A recent report from Standard and Poors is unambiguous about this. In a section titled “A Good Idea Taken Too Far Becomes Indistinguishable From A Bad One” the report states, “At the heart of the issue is that the generation that renewables are displacing is dispatchable, meaning it can be reliably called on to meet power demand when needed by the grid.” and further on, “one could say that renewables have temporarily become destructively disruptive — they have displaced dispatchable baseload generation without the ability at the present time to supplant them.”The report goes on to show how this unreliability is causing price peaks in the US.

Of course the US is not the only such case. Germany has run the Energiewende program for a long time now. It managed to increase the share of wind and solar to more than 40%. The electricity prices in Germany were among the highest in Europe even before cheap gas supplies from Russia dwindled as a consequence of the Ukraine Russia war. Since the beginning of the war, the German industry has been in real trouble. So much so that the German economy minister asked for subsidies for industry! And all the effort in increasing the share of RE for what? In his book How the world really works, Vaclav Smil states that the fossil fuel intensity of the German economy reduced from 82% to just 76%! Twenty years of enormous investments and that is what they have to show.

There will be those who say, “Oh batteries will fix it.” The first question to be asked is “Fix what?” Intermittency of a few minutes that comes from things like cloud cover or the reliably low generation that happens across seasons? Then we come to the questions, How much time will the fix take and how much will it cost? Who will pay the real cost of expensive and unreliable power in the meanwhile? Will it be another generation of job seekers and business owners? Given the centrality of electricity to development, it is up to the proponent of a VRE investment to show that the systems costs will not increase and the system will not become more unstable.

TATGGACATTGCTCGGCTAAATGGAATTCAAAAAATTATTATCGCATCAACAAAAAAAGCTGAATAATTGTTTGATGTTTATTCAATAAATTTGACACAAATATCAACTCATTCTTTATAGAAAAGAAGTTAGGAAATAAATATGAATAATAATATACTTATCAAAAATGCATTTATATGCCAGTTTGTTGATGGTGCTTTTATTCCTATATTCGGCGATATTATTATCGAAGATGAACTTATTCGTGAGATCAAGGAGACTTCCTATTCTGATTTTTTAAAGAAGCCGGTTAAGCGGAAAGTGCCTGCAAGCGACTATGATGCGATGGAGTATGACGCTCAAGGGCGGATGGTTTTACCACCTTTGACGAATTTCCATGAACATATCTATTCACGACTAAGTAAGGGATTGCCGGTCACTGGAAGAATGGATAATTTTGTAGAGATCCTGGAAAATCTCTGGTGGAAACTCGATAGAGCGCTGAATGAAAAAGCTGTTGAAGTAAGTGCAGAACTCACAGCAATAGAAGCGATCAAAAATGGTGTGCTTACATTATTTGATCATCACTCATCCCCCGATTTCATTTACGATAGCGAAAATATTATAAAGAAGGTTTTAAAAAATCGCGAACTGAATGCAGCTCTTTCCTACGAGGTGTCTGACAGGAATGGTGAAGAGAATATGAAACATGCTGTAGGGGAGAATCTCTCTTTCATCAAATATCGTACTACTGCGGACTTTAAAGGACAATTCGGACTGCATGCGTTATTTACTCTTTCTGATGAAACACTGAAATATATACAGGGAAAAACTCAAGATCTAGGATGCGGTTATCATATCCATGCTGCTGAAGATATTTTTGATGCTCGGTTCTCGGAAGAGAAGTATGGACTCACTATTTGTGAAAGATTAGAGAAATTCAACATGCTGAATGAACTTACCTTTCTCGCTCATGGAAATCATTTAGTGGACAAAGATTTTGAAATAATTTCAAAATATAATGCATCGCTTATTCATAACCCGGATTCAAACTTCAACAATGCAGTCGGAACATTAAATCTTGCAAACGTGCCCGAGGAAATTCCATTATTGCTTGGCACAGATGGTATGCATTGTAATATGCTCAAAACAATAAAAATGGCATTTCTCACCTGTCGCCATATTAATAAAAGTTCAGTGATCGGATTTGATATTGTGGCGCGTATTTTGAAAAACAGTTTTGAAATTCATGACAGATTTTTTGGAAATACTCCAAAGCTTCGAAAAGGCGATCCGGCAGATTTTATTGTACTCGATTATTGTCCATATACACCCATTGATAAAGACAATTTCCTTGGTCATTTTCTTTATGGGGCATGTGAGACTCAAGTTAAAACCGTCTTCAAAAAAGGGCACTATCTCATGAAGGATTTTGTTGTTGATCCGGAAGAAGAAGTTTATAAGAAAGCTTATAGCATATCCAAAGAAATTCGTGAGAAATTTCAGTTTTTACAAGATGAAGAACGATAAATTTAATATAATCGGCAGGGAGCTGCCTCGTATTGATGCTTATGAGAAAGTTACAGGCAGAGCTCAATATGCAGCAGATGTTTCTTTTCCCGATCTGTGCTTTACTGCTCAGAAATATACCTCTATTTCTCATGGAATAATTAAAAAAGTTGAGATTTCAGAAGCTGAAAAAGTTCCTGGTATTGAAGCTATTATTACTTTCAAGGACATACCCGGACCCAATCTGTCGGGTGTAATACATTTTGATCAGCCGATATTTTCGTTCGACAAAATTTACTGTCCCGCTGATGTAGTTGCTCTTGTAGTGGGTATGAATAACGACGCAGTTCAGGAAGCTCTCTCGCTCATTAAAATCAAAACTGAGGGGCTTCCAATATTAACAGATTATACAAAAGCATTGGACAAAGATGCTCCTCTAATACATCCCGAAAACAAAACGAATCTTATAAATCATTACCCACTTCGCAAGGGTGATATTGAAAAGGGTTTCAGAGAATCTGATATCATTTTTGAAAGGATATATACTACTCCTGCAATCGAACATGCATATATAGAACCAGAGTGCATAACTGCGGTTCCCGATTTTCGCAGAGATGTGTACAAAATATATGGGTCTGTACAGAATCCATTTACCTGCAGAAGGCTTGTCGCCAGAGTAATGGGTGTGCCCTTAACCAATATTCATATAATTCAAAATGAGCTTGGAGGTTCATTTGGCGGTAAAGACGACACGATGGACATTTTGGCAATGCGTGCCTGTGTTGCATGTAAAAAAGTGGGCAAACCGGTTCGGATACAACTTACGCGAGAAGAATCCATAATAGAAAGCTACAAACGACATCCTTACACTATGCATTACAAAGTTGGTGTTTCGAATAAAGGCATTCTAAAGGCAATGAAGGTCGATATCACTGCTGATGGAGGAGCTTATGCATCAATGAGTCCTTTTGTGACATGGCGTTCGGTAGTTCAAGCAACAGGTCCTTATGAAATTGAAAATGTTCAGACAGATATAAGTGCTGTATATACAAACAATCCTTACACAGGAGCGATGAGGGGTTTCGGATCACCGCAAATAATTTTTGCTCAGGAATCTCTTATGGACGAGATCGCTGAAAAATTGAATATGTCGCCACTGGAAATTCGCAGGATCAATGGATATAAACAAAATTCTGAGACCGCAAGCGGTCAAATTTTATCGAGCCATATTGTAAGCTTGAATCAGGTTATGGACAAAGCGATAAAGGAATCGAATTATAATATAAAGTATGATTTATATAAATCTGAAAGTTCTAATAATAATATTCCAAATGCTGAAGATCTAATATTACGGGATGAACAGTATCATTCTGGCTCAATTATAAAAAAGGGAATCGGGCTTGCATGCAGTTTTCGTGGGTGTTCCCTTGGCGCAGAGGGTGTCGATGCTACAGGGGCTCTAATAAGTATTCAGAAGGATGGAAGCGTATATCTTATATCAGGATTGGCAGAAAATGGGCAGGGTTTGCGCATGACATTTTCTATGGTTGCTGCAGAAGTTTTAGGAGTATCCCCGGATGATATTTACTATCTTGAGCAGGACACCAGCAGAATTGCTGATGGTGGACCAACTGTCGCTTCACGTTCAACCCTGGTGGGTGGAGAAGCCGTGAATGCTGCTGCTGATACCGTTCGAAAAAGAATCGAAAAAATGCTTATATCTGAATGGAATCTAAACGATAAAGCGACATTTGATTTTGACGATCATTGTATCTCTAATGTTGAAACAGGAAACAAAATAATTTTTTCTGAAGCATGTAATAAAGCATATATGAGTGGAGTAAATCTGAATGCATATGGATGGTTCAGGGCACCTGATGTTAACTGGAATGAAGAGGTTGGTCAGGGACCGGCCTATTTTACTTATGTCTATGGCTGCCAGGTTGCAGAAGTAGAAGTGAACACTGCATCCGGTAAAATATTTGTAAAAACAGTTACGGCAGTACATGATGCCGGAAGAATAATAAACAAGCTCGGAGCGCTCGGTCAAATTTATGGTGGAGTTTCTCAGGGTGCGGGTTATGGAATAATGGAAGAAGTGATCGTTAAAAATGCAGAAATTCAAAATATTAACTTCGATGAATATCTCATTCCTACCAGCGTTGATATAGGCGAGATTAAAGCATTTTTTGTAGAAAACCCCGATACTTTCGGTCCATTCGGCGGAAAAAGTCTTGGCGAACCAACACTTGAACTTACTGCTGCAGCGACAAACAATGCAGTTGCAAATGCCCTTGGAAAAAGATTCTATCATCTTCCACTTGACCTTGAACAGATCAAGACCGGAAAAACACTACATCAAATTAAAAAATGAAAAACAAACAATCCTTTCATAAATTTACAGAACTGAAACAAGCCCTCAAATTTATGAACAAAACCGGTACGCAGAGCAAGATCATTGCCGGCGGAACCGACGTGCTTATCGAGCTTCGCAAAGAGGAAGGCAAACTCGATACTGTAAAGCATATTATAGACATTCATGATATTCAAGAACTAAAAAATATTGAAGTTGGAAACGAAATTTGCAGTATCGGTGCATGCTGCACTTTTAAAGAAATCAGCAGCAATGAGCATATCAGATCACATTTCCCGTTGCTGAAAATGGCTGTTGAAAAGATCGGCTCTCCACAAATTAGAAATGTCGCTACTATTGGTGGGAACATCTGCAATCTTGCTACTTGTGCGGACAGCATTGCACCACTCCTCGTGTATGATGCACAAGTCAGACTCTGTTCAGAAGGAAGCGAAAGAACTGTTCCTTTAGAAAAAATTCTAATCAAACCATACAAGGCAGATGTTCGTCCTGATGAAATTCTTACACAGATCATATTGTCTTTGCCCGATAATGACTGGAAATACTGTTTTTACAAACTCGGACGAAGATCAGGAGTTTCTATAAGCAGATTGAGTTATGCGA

Policy makers should understand this. High electricity prices could derail programs such as Make in India and could keep employment levels much lower than what they could be. Investors should understand this. When the distribution companies prioritize firm power over VRE because of their own obligations to provide 24 hour electricity, VRE projects will become unviable. At that time, they wouldn’t find politicians rushing to their rescue. Researchers and consultants should ask themselves if their intricate calculations about a single project mean anything in the larger picture. Would they find, as Germany did, that their efforts led to very little difference on carbon intensity but cause a lot of distress to job creators and hence to the job seekers of young India.

The time has come to face this inconvenient truth.


This story is part of a series called ‘Electricity deep dive’. In the coming weeks, we will be diving deep in many of the issues discussed above.

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Yogesh Upadhyaya

Entrepreneur. Economist. Investor. Actor. Technophile. Policy wonk. Comedian. I love to explore places where these worlds intersect.